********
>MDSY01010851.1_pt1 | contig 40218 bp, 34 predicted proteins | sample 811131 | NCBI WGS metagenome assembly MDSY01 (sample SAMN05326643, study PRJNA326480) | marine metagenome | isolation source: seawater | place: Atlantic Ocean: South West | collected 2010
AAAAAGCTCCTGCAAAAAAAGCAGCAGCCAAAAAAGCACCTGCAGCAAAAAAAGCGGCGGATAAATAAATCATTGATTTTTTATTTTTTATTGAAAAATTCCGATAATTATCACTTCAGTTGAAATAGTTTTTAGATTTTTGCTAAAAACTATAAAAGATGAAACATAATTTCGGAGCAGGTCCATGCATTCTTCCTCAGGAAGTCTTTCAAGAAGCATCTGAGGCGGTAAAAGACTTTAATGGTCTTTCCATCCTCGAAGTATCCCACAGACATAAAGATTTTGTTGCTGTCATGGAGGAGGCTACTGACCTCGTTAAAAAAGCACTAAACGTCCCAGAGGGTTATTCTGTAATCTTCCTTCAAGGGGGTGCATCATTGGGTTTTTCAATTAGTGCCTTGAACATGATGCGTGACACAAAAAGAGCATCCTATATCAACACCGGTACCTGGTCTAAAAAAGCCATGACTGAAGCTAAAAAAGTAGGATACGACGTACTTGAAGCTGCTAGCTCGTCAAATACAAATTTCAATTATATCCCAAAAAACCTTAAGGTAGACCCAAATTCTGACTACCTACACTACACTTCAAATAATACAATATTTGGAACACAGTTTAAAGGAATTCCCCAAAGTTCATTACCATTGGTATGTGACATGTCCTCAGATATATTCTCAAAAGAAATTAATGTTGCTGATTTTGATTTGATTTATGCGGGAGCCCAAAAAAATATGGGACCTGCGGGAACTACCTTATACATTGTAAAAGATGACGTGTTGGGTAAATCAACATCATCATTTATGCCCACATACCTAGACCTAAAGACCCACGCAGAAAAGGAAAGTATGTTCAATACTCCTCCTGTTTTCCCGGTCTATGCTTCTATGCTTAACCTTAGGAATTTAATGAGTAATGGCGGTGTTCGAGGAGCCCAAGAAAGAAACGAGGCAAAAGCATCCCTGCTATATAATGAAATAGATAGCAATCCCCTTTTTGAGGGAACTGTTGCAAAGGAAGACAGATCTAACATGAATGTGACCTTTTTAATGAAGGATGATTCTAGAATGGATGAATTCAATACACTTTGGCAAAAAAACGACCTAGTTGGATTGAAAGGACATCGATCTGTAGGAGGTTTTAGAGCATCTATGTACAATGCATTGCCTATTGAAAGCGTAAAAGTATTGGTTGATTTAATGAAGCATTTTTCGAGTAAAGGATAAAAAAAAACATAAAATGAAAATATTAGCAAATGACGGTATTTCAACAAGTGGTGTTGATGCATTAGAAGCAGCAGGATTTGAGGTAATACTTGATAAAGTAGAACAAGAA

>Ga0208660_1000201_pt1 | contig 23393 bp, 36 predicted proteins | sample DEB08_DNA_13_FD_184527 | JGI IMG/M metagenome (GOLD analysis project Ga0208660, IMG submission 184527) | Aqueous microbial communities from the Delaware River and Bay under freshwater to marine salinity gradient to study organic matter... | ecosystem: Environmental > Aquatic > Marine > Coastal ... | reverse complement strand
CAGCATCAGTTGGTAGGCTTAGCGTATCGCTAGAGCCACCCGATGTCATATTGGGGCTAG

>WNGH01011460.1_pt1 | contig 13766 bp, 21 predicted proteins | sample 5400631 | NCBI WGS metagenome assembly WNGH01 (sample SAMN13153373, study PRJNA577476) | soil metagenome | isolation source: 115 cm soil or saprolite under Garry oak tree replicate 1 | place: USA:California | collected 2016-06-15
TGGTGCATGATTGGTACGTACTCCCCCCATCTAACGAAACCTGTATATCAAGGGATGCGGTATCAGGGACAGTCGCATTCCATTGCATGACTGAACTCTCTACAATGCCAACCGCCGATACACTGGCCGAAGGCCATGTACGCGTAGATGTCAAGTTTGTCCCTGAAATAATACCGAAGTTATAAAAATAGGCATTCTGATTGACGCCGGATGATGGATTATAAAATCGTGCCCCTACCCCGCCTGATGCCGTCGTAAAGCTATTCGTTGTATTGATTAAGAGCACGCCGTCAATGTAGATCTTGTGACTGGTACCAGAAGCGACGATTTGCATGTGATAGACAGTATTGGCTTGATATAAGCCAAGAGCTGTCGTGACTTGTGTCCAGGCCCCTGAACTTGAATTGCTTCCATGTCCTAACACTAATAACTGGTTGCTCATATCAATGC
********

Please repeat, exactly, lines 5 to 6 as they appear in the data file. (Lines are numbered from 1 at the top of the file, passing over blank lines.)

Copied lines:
>WNGH01011460.1_pt1 | contig 13766 bp, 21 predicted proteins | sample 5400631 | NCBI WGS metagenome assembly WNGH01 (sample SAMN13153373, study PRJNA577476) | soil metagenome | isolation source: 115 cm soil or saprolite under Garry oak tree replicate 1 | place: USA:California | collected 2016-06-15
TGGTGCATGATTGGTACGTACTCCCCCCATCTAACGAAACCTGTATATCAAGGGATGCGGTATCAGGGACAGTCGCATTCCATTGCATGACTGAACTCTCTACAATGCCAACCGCCGATACACTGGCCGAAGGCCATGTACGCGTAGATGTCAAGTTTGTCCCTGAAATAATACCGAAGTTATAAAAATAGGCATTCTGATTGACGCCGGATGATGGATTATAAAATCGTGCCCCTACCCCGCCTGATGCCGTCGTAAAGCTATTCGTTGTATTGATTAAGAGCACGCCGTCAATGTAGATCTTGTGACTGGTACCAGAAGCGACGATTTGCATGTGATAGACAGTATTGGCTTGATATAAGCCAAGAGCTGTCGTGACTTGTGTCCAGGCCCCTGAACTTGAATTGCTTCCATGTCCTAACACTAATAACTGGTTGCTCATATCAATGC